“The multiple pricing provisions say that if a product has more than one price advertised, you must offer it to customers at the lowest price advertised,” he says.

“If you catch the error you can withdraw the price, but if a customer has already bought the product, they’ve entered into a contract and that’s the end of the deal.”

While Little believes this case was straightforward and Royal Diamonds had “no real prospect” of winning the case, he says these type of disputes are usually sorted out before they get to court. In this case, it is likely it proceeded to court due to the large price discrepancy.

“Usually these disputes are sorted out without going to court – consumers will complain to a consumer body like the ACCC, who will remind the retailer of its obligations,” he says.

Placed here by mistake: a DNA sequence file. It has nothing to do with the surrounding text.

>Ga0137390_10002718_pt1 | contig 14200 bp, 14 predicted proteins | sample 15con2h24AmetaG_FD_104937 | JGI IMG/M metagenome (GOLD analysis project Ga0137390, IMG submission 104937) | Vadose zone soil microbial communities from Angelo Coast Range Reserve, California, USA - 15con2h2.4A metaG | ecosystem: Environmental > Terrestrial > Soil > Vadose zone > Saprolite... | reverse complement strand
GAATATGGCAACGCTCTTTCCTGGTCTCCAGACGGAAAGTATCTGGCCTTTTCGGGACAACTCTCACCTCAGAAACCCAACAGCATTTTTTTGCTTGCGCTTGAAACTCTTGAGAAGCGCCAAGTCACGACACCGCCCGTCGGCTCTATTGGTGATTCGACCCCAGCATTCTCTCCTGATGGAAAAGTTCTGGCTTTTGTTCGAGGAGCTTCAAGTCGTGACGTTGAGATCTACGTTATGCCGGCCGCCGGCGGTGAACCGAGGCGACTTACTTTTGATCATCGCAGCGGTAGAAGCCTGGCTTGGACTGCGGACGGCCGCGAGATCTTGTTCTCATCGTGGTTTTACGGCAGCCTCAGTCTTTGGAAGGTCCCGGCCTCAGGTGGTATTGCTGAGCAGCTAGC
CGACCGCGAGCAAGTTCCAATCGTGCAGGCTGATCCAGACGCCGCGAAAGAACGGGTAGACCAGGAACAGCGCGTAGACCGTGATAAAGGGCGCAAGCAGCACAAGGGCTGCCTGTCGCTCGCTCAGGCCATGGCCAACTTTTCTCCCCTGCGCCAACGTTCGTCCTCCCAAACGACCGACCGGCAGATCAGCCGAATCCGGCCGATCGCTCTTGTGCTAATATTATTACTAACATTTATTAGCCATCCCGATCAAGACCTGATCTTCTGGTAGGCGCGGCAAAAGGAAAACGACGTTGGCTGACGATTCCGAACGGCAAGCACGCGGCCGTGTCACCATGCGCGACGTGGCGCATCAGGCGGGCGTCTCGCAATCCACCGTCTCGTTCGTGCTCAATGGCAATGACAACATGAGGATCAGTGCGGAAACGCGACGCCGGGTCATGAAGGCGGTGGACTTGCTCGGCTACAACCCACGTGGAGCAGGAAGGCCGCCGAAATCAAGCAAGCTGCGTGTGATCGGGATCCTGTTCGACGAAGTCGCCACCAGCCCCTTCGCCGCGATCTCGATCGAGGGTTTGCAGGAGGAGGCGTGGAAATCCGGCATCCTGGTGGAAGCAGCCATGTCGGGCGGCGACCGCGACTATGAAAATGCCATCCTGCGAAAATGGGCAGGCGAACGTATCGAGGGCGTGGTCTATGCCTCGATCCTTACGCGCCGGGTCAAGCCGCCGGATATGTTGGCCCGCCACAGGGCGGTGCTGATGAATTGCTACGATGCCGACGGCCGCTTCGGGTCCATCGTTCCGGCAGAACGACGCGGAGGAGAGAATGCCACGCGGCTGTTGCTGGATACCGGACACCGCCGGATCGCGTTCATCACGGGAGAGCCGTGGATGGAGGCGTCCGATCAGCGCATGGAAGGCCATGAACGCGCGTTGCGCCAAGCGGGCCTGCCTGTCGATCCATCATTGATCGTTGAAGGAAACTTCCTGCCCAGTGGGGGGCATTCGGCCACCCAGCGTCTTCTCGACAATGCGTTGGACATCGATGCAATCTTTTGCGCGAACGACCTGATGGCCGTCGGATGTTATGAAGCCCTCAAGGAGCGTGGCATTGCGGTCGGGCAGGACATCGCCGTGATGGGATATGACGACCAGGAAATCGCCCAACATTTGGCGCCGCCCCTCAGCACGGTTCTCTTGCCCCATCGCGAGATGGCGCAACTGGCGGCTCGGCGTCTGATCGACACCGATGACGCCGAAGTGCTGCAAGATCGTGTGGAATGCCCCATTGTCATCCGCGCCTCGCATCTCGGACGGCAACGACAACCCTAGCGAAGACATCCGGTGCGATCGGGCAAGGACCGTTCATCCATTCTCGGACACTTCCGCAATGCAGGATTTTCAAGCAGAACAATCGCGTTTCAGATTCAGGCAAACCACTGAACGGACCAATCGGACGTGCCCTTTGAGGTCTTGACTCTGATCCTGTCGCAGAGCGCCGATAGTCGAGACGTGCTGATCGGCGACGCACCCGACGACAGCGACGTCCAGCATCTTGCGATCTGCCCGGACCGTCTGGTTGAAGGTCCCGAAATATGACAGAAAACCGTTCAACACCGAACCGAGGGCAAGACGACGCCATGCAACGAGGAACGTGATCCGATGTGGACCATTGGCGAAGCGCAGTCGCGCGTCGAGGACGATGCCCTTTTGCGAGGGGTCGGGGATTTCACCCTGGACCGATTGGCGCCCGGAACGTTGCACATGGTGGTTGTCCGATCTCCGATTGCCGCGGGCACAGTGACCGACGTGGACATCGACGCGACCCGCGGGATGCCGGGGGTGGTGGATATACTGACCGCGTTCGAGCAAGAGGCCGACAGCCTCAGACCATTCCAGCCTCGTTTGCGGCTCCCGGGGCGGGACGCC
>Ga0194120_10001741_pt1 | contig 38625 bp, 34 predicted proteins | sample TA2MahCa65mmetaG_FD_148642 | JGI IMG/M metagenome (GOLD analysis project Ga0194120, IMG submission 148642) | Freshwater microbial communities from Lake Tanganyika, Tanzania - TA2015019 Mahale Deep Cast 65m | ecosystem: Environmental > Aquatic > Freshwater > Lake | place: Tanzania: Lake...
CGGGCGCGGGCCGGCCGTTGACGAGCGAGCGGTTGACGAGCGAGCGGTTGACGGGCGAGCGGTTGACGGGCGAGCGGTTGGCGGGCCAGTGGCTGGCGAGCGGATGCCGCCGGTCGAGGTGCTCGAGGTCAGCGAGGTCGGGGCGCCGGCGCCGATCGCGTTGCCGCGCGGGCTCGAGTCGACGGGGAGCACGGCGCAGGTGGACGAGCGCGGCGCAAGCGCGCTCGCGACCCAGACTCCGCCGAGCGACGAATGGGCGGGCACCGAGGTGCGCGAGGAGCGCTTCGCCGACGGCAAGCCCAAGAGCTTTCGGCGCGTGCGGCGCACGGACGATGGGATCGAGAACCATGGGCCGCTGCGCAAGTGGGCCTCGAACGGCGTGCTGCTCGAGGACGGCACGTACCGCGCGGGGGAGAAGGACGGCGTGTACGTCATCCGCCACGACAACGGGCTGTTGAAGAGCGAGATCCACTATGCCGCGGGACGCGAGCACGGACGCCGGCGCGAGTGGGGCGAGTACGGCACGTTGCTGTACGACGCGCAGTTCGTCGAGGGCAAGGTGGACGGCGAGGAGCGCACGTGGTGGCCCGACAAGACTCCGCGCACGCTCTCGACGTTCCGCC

For businesses wanting to make sure they don’t get caught out on pricing errors, Little prescribes a strong dose of diligence.

“The key is to make absolutely sure that you have someone check over your pricing carefully, even have someone who’s job it is to make sure prices are accurate,” he says.

“Don’t leave it up to the advertising agency or the person printing your catalogue.”

SmartCompany contacted Royal Diamonds and Nicholas Buttle but did not receive a response prior to publication.

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President Nixon
President Nixon
4 years ago